Whistleblower & Qui Tam Blog

November 2018

CFTC Whistleblower Program Pays Over $75 Million to Dodd Frank Whistleblowers in 2018

The CFTC whistleblower reward program was established by the 2010 Dodd Frank Act to protect the U.S. economy and American public. The program pays monetary awards to qui tam whistleblowers who provide information that leads the CFTC to bring a successful enforcement action exceeding a million dollars for violations of the Commodity Exchange Act.

After a slow start the program, the CFTC reported in 2017 that it expected to pay $45.5 million in qui tam awards in 2018 to Dodd Frank whistleblowers. However, 2018 was even more successful than predicted, with more than $75 million paid to whistleblowers who reported commodities fraud. This includes a whistleblower award of approximately $30 million, the largest whistleblower award to-date in a commodities fraud case, in July given to a whistleblower who voluntarily provided key original information that led to a successful enforcement action.

Another first for the program came when a whistleblower reward of $70,000 was issued to a foreign whistleblower, living outside the United States, who provided valuable information that significantly contributed to an ongoing investigation and led the CFTC to a successful settlement of the matter. Other awards paid to multiple qui tam whistleblowers by the CFTC this year totaled $45 million.

“Paying whistleblower rewards has proven to be the most effective way to stop financial fraud,” said whistleblower attorney, Stephen M. Kohn. “The ability of foreign nationals to qualify for whistleblower rewards under U.S. laws is significant because it signals to whistleblowers around the world that anyone with information about potential violations are eligible for monetary whistleblower rewards,” continued Kohn, partner at Kohn, Kohn & Colapinto, LLP, a firm of qui tam lawyers. Kohn also serves pro bono as the executive director of the National Whistleblower Center.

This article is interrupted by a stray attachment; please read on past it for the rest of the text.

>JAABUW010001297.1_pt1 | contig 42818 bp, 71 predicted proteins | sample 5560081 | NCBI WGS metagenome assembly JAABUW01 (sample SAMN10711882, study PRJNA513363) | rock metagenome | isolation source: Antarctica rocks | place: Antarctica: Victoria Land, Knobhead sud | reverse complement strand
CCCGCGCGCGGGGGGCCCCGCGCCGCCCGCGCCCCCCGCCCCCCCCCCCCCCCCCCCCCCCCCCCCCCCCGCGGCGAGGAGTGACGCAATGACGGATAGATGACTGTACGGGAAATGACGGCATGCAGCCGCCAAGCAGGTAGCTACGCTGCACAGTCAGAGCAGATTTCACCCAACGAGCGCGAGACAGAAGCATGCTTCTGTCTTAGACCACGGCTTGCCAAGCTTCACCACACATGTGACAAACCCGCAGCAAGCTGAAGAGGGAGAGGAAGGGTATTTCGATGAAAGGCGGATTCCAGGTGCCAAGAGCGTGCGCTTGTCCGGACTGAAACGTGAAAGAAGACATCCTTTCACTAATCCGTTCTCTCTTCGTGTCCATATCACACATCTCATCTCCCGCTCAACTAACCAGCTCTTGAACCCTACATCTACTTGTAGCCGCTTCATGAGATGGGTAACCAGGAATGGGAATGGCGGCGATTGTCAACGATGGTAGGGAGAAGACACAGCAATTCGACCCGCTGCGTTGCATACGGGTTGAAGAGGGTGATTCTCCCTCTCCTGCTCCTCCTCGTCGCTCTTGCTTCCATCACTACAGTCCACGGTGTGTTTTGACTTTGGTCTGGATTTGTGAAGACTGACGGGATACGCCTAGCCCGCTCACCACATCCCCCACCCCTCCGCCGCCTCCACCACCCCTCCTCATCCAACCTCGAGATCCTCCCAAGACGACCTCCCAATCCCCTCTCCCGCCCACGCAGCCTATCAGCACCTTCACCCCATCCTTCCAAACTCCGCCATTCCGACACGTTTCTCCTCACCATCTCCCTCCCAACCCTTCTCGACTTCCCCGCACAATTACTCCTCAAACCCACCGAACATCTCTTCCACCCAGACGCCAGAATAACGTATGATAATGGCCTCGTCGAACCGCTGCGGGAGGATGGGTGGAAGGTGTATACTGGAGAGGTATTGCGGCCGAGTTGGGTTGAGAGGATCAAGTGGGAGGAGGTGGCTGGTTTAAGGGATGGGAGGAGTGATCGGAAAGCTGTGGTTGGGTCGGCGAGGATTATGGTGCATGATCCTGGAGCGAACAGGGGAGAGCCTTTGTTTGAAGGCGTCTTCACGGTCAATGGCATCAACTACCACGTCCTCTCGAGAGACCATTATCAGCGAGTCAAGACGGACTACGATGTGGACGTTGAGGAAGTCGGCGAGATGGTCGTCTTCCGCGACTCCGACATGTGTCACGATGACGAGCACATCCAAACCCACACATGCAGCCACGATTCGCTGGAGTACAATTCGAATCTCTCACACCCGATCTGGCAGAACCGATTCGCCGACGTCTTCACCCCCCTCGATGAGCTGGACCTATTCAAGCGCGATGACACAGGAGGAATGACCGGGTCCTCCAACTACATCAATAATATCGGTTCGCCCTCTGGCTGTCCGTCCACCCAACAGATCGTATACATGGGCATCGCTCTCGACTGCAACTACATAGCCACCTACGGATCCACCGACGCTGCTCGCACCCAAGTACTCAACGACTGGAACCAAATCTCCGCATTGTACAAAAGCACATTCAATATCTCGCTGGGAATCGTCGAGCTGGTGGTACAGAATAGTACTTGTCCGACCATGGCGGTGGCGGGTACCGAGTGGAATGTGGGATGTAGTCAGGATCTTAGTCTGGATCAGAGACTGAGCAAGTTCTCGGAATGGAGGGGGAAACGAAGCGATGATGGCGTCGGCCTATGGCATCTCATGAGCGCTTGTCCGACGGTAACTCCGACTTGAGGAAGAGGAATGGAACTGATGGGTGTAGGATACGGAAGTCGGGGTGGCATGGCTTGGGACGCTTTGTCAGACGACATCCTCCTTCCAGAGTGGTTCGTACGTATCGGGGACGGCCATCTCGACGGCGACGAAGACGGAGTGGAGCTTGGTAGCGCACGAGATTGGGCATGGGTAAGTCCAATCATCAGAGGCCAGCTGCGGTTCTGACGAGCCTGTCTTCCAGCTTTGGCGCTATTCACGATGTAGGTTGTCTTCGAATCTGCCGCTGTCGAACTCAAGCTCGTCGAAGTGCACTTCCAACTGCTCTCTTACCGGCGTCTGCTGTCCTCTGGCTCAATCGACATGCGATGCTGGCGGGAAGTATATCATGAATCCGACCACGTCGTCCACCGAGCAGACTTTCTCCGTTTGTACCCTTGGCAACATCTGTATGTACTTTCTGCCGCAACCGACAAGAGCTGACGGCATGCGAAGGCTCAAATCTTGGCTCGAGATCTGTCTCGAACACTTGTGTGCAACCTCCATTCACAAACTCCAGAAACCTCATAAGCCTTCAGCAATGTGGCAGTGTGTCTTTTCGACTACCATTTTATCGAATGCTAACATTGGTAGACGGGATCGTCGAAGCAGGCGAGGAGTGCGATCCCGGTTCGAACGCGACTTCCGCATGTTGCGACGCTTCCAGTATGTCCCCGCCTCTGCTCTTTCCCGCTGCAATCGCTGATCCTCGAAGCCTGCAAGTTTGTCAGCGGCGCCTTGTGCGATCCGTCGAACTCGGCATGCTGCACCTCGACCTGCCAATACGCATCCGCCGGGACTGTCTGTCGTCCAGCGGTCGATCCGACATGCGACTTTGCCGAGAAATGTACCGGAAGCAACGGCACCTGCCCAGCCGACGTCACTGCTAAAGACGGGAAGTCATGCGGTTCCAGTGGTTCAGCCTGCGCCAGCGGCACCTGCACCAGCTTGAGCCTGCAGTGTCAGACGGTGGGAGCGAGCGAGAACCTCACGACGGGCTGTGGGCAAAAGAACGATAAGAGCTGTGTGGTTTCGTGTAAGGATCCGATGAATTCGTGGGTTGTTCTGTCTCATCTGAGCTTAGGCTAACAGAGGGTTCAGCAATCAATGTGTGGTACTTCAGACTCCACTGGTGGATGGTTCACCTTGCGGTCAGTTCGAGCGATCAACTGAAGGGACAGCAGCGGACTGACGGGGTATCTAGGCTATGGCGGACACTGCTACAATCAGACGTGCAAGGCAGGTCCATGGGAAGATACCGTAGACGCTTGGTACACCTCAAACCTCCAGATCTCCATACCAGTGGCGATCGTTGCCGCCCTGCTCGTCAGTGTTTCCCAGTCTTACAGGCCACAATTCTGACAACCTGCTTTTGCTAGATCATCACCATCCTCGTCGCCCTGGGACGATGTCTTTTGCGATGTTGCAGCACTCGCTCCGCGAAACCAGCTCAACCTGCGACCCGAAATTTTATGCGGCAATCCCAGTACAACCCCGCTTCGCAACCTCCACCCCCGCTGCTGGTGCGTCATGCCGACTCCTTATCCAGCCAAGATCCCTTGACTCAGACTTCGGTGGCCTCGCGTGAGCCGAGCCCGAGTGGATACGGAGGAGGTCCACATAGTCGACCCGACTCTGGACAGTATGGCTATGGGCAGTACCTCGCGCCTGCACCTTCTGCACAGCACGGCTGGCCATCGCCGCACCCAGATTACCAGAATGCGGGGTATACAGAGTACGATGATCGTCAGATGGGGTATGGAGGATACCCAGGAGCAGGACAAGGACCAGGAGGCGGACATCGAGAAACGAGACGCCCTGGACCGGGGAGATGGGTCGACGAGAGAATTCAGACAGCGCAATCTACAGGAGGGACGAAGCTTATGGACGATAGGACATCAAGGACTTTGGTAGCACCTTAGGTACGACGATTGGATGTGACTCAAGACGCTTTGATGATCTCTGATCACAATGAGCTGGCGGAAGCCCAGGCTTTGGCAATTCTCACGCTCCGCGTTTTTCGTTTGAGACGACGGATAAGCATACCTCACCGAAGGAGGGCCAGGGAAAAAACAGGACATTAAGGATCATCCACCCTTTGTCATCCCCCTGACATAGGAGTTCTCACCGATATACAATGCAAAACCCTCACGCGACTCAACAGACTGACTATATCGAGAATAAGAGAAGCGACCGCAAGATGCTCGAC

The CFTC’s Whistleblower Program pays monetary awards to eligible whistleblowers who voluntarily provide the CFTC with original information on violations of the Commodity Exchange Act that leads to a successful enforcement action resulting in monetary sanctions exceeding $1,000,000. Rewards under the program are mandatory for qualified whistleblowers and must be paid in the range of 10-30% of the collected proceeds. Employers cannot retaliate against whistleblowers or encumber potential whistleblowers from communicating with the CFTC.

The CFTC saw a 63% increase in the number of tips and complaints filed under the Dodd Frank whistleblower program from those received in 2017. The increase is due to increased awareness of about the program. Whistleblowers have long been on the front lines of conducting effective financial regulation, as financial scandals ranging from Enron to tax fraud in Swiss banks have been uncovered because of whistleblowers. Paying whistleblower rewards is well established as one of the most effective ways to ensure that financial scandals come to light and to protect consumers and taxpayers from fraud and illegal conduct.

Related links:

Leave a comment

Your email address will not be published. Required fields are marked *


About the Whistleblower Blog

The Whistleblower Blog is an editorially independent news and information source, sponsored by a pro bono public service project by Kohn, Kohn & Colapinto, LLP. The blog highlights important news, legal developments and policy issues critical to whistleblowers and their advocates, both in the United States and internationally. The contributors to this blog are respected leaders in their fields, including the authors of key whistleblower law books, current and former legal professors, spokespersons before Congressional committees and other public bodies, directors of non-profit whistleblower advocacy groups, and prominent attorneys specializing in representing/assisting whistleblowers in the United States and throughout Europe, Asia, Africa and South America.